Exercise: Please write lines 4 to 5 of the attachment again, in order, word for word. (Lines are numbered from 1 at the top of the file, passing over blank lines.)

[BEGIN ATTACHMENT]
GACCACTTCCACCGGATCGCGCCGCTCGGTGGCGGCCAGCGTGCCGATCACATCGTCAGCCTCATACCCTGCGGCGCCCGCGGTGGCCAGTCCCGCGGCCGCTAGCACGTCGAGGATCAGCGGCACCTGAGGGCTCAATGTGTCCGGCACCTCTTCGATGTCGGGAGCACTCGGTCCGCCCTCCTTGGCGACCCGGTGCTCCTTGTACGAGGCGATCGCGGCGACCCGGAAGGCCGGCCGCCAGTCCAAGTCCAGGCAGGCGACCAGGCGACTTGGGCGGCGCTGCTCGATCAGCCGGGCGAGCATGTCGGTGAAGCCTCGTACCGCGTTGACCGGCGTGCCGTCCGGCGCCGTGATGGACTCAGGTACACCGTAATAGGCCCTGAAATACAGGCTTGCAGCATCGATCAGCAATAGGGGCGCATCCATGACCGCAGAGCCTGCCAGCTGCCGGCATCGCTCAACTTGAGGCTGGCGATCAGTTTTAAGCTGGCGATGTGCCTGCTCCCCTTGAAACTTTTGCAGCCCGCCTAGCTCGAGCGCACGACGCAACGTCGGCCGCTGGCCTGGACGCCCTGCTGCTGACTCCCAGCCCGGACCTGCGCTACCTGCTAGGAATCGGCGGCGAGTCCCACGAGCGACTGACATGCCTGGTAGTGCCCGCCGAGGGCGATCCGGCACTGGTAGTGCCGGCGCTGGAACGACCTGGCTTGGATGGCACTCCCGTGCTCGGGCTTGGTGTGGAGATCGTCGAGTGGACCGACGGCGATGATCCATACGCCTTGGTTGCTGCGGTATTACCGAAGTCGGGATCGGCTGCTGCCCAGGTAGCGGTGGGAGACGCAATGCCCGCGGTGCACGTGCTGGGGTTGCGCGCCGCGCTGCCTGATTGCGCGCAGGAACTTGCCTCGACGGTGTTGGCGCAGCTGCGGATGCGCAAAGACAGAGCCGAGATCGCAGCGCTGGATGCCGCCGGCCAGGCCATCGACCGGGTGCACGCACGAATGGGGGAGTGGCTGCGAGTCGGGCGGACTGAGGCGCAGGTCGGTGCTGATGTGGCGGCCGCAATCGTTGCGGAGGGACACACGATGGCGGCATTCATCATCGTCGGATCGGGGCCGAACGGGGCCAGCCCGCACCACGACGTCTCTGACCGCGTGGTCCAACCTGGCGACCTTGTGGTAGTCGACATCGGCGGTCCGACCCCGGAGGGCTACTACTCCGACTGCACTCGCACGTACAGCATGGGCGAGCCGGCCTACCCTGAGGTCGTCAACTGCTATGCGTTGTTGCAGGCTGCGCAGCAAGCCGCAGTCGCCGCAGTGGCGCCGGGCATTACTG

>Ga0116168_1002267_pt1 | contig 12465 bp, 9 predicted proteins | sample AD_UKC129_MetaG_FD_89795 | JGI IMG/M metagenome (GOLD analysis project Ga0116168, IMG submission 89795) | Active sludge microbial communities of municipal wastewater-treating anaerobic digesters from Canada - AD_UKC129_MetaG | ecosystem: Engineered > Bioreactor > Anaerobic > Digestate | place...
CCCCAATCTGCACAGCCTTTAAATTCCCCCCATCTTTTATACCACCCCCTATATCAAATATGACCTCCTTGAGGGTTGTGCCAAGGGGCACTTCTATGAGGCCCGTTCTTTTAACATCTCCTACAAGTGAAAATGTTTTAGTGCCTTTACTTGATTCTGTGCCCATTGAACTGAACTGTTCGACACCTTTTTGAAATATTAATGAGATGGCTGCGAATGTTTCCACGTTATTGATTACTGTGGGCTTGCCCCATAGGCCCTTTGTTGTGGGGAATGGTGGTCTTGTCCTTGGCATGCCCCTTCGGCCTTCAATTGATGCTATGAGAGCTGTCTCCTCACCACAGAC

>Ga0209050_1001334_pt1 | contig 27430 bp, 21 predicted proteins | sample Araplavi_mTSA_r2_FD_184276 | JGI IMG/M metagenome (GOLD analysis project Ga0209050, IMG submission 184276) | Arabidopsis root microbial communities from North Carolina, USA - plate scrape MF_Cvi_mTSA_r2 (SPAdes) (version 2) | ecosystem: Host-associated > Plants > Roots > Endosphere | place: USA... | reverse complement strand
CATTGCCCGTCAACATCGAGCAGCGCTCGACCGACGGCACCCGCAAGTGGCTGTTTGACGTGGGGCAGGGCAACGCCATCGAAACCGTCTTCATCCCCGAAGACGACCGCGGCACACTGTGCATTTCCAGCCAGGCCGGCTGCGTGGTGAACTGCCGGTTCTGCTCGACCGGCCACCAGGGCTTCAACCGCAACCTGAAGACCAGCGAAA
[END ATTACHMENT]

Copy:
>Ga0209050_1001334_pt1 | contig 27430 bp, 21 predicted proteins | sample Araplavi_mTSA_r2_FD_184276 | JGI IMG/M metagenome (GOLD analysis project Ga0209050, IMG submission 184276) | Arabidopsis root microbial communities from North Carolina, USA - plate scrape MF_Cvi_mTSA_r2 (SPAdes) (version 2) | ecosystem: Host-associated > Plants > Roots > Endosphere | place: USA... | reverse complement strand
CATTGCCCGTCAACATCGAGCAGCGCTCGACCGACGGCACCCGCAAGTGGCTGTTTGACGTGGGGCAGGGCAACGCCATCGAAACCGTCTTCATCCCCGAAGACGACCGCGGCACACTGTGCATTTCCAGCCAGGCCGGCTGCGTGGTGAACTGCCGGTTCTGCTCGACCGGCCACCAGGGCTTCAACCGCAACCTGAAGACCAGCGAAA